By Tom Morrow
In this age of extreme political correctness, two of our 19th century presidents would be far down the list of “acceptable” chief executives.
From a historical viewpoint Andrew Jackson and William Henry Harrison became military heroes, but their conduct by today’s standards were shameful to say the least.
Jackson, our 7th president (In office 1829-1837), became a national hero in 1814 by defeating the British in the Battle of New Orleans during the War of 1812, even though the war had been over by some months. News in those days took a while to get from Europe. The war had ended with the Treaty of Ghent.
Harrison, our 9th president, (In office March 4 to April 4, 1841), like Jackson, left a bloody trail of gynecide and suffering among many Native American nations. It was the largest eviction ever perpetrated on one ethnic group by another. However, as president, Harrison never had a chance to do any good or harm. He gave his inaugural speech in a driving downpour, and as a result, he caught pneumonia and died a month later.
Nevertheless, today’s historians rate Jackson as one of our better presidents. He was born March 15, 1767. He served in both houses of the Congress and was a staunch expansionist leading the way to pave settlement in the West. Jackson sought to advance the rights of the “common man.” For the most part, black people were slaves and Indian people were in the way. None were “common.”
In 1801, Jackson was appointed colonel and led troops during the Creek War of 1813-1814, winning the Battle of Horseshoe Bend. By treaty the Creek had to surrender vast lands in present-day Alabama and Georgia.
Right after the War of 1812, Jackson led U.S. forces in the First Seminole War, which led to the annexation of Florida from Spain. He ran for president in 1824, winning a plurality of the popular and electoral vote, but the House of Representatives elected John Quincy Adams in a contingent election. In retaliation Jackson’s supporters founded the Democratic Party (of today).
In the meantime, Jackson built mansion what he called “The Hermitage,” and became a wealthy, slave-owning planter. He ran again for president in 1828, defeating John Quincy Adams in a landslide. In 1830, Jackson signed the Indian Removal Act, which forcibly removed most people of the major tribes in the Southeast to the Indian Territory, a large section of real estate in the middle and south west, which later became Oklahoma. These removals became known as the “Trail of Tears.” The relocation process resulted in widespread death and disease.
As for slavery, Jackson opposed the abolitionist movement, which grew stronger in his second term. In January 1835, Jackson survived the first assassination attempt on a sitting president. The U,S. recognized the Republic of Texas, and though Congress was fearful of its effects on the slavery debate, Jackson advocated its annexation, which was accomplished shortly before his death on June 8, 1845.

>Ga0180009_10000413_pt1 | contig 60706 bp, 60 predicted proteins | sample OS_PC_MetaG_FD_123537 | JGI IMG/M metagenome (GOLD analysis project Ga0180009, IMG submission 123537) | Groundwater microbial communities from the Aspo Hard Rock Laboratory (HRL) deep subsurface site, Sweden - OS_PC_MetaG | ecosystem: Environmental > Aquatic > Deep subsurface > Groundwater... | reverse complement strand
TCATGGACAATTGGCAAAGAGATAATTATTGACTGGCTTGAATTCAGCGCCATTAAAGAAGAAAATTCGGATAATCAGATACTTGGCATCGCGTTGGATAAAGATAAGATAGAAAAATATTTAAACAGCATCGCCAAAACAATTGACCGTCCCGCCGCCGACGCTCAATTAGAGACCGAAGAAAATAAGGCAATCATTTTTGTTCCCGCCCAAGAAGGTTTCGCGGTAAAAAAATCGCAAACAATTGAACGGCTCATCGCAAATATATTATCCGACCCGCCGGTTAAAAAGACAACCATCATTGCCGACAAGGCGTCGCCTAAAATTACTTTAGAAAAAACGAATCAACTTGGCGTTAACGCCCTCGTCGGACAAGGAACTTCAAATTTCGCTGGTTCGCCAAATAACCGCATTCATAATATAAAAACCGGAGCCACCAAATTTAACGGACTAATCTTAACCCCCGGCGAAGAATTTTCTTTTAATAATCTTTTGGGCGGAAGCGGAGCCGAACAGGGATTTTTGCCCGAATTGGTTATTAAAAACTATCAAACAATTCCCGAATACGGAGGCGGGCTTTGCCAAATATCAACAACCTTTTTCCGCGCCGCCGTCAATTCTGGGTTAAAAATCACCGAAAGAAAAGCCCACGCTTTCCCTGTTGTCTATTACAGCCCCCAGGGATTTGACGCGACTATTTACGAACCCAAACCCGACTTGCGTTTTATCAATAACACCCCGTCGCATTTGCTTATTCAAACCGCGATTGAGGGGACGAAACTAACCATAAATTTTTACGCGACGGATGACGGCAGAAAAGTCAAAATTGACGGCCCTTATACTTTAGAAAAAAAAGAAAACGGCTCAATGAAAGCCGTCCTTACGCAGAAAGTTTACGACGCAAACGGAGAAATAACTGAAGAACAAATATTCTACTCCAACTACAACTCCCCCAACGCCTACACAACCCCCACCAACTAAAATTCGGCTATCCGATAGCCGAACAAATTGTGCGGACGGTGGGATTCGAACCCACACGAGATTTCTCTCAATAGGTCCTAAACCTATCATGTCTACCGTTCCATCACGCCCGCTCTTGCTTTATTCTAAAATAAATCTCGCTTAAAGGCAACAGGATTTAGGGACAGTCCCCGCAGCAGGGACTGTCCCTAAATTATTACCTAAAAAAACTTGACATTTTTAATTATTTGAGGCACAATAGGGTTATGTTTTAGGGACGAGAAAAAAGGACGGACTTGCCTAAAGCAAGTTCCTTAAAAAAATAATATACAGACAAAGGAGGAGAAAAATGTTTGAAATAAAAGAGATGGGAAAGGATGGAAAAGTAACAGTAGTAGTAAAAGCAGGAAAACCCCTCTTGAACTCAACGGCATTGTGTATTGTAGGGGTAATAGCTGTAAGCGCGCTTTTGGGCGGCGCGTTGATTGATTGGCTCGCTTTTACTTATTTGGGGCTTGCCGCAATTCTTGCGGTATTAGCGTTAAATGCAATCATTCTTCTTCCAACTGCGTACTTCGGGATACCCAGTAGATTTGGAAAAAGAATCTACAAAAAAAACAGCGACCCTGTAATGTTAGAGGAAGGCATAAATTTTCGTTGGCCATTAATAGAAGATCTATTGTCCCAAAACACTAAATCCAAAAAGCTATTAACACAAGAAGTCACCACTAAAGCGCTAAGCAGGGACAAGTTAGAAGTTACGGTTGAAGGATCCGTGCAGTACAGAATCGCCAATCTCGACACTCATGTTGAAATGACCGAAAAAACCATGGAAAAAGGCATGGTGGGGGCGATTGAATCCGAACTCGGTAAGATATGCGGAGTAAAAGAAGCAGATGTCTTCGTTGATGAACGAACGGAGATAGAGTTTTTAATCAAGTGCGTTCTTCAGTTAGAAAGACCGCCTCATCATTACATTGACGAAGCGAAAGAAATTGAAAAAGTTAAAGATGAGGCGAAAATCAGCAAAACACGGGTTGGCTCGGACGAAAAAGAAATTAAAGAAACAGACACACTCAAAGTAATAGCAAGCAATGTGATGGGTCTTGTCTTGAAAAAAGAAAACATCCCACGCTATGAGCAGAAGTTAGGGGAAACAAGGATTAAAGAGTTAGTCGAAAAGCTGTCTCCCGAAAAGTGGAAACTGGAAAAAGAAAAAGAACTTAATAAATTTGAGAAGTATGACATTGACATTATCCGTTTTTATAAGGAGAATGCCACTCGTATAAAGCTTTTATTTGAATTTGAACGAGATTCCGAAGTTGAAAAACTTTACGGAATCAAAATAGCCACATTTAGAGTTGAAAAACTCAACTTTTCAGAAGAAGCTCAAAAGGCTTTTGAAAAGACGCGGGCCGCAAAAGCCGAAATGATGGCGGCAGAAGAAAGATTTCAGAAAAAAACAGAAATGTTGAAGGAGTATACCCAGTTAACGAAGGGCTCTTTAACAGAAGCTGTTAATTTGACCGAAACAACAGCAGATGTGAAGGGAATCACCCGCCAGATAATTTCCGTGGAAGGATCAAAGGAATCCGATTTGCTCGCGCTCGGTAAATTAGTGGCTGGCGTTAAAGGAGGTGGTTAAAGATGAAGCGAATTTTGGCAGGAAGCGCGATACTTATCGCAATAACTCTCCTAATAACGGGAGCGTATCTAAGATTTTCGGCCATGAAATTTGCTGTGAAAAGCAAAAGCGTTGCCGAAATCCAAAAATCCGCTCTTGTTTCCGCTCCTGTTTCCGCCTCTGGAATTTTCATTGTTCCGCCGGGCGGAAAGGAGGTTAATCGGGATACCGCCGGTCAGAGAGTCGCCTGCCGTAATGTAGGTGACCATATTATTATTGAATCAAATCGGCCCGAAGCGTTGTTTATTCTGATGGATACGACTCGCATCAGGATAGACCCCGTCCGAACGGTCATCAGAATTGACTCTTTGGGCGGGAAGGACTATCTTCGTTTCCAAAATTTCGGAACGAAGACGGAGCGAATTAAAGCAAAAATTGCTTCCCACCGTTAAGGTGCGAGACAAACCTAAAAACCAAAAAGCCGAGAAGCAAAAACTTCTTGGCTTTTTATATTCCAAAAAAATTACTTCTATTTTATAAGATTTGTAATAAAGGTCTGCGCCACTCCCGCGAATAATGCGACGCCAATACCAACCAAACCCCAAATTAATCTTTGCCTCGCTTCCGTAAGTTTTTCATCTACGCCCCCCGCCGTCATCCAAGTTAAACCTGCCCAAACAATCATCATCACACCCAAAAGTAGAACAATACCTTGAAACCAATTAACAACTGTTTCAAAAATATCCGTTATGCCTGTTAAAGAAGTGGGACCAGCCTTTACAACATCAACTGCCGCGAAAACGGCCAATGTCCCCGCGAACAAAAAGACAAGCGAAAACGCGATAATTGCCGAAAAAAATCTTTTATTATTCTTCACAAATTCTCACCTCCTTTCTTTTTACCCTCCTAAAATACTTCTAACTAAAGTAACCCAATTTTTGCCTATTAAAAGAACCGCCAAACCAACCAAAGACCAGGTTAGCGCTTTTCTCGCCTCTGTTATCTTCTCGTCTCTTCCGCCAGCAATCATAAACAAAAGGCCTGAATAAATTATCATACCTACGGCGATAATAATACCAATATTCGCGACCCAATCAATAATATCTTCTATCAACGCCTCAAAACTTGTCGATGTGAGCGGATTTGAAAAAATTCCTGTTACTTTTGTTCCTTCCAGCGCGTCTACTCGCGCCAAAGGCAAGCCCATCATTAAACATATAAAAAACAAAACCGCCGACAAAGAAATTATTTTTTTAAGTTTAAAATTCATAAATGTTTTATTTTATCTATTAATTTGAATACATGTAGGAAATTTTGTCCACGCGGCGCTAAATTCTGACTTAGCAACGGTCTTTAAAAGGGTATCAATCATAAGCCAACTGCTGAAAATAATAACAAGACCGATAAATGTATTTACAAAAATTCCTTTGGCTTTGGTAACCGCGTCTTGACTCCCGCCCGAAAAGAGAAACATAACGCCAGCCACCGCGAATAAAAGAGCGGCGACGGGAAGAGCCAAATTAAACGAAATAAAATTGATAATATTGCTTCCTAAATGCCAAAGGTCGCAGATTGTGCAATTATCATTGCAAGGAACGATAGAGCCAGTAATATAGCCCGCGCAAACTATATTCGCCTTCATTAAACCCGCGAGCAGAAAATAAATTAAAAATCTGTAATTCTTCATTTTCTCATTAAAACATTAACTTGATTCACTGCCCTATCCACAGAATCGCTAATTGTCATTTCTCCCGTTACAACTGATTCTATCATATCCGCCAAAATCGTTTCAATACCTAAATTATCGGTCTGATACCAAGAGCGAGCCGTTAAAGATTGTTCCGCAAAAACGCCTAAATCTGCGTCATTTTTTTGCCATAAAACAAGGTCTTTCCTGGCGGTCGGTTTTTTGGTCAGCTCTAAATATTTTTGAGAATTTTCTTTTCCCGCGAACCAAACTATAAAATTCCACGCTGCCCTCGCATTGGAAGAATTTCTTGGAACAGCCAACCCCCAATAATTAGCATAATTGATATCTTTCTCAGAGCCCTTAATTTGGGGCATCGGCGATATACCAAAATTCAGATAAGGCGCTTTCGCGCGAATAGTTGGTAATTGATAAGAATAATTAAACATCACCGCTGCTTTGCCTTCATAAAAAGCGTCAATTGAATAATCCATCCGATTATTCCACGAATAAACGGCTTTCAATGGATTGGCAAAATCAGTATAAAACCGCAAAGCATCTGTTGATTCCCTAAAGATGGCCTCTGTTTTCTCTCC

Jackson has been widely revered as an advocate for democracy, but many of his actions proved divisive, garnering both fervent support and opposition. In recent years, his reputation has suffered largely due to his role in the forcible removal of Native Americans from their ancestral homelands. Jackson may lose his place on the 20-dollar bill as it looks as though he may be replaced by abolitionist Harriet Tubman. How’s that for irony.
Harrison was born Feb. 9, 1773. He was in the White House just 31 days until his death on April 4, 1841. Harrison was the first president to die in office. His death sparked a brief constitutional crisis regarding succession. (He was the grandfather of Benjamin Harrison, our 23rd president). William Henry Harrison was the last president born as a British subject of the 13 colonies. During his early military career, he participated in the 1794 Battle of Fallen Timbers, an American military victory that effectively ended the Northwest Indian War. In 1811 he led a military force against Tecumseh’s tribal confederacy at the Battle of Tippecanoe, where Harrison earned the nickname “Old Tippecanoe.” He was promoted to major general in the War of 1812, and in 1813, led American infantry and cavalry at the Battle of the Thames in Upper Canada.
In 1799 he was elected as the Indiana territory’s Congressional delegate. Two years later, he became governor of the Indiana Territory, a post he held until 1812. In 1836 Harrison was nominated as the Whig Party candidate for president for election, but he was defeated by Democratic Vice President Martin Van Buren. Four years later (1840) the party nominated him again at age 68, with John Tyler as his running mate. The Whig campaign slogan was “Tippecanoe and Tyler Too!” They defeated Van Buren, making Harrison the first Whig to win the presidency and the oldest … a distinction he held until 1981, when Ronald Reagan was inaugurated at age 69. Due to his brief tenure, scholars and historians often forgo listing Harrison in any historical presidential rankings. Historically, both Jackson and Harrison have black asterisks by their names, to say the least.